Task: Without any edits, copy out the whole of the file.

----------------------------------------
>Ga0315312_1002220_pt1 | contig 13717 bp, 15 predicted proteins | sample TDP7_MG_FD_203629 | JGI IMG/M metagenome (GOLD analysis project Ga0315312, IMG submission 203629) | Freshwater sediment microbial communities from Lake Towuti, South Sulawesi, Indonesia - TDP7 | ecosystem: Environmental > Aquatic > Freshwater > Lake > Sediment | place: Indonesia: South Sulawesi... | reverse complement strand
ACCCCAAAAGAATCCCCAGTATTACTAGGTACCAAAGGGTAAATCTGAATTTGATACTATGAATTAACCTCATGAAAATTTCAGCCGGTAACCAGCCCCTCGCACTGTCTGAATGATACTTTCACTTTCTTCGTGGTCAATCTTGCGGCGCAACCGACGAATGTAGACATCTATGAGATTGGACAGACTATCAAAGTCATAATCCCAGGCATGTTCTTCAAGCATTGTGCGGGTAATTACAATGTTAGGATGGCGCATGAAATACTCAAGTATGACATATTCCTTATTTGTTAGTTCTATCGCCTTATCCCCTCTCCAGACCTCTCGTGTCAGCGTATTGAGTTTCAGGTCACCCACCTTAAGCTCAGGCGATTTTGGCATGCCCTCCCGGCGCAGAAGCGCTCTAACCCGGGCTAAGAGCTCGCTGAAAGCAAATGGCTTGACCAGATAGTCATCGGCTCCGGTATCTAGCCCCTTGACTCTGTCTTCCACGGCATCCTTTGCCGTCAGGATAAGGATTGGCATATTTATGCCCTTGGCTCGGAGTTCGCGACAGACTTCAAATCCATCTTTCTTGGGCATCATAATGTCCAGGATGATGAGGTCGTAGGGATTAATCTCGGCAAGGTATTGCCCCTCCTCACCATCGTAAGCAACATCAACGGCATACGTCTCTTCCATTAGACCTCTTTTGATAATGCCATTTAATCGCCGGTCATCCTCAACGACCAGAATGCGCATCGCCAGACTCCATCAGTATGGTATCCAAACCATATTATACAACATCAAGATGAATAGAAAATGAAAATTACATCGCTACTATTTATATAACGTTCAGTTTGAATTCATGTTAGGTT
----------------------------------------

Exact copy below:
>Ga0315312_1002220_pt1 | contig 13717 bp, 15 predicted proteins | sample TDP7_MG_FD_203629 | JGI IMG/M metagenome (GOLD analysis project Ga0315312, IMG submission 203629) | Freshwater sediment microbial communities from Lake Towuti, South Sulawesi, Indonesia - TDP7 | ecosystem: Environmental > Aquatic > Freshwater > Lake > Sediment | place: Indonesia: South Sulawesi... | reverse complement strand
ACCCCAAAAGAATCCCCAGTATTACTAGGTACCAAAGGGTAAATCTGAATTTGATACTATGAATTAACCTCATGAAAATTTCAGCCGGTAACCAGCCCCTCGCACTGTCTGAATGATACTTTCACTTTCTTCGTGGTCAATCTTGCGGCGCAACCGACGAATGTAGACATCTATGAGATTGGACAGACTATCAAAGTCATAATCCCAGGCATGTTCTTCAAGCATTGTGCGGGTAATTACAATGTTAGGATGGCGCATGAAATACTCAAGTATGACATATTCCTTATTTGTTAGTTCTATCGCCTTATCCCCTCTCCAGACCTCTCGTGTCAGCGTATTGAGTTTCAGGTCACCCACCTTAAGCTCAGGCGATTTTGGCATGCCCTCCCGGCGCAGAAGCGCTCTAACCCGGGCTAAGAGCTCGCTGAAAGCAAATGGCTTGACCAGATAGTCATCGGCTCCGGTATCTAGCCCCTTGACTCTGTCTTCCACGGCATCCTTTGCCGTCAGGATAAGGATTGGCATATTTATGCCCTTGGCTCGGAGTTCGCGACAGACTTCAAATCCATCTTTCTTGGGCATCATAATGTCCAGGATGATGAGGTCGTAGGGATTAATCTCGGCAAGGTATTGCCCCTCCTCACCATCGTAAGCAACATCAACGGCATACGTCTCTTCCATTAGACCTCTTTTGATAATGCCATTTAATCGCCGGTCATCCTCAACGACCAGAATGCGCATCGCCAGACTCCATCAGTATGGTATCCAAACCATATTATACAACATCAAGATGAATAGAAAATGAAAATTACATCGCTACTATTTATATAACGTTCAGTTTGAATTCATGTTAGGTT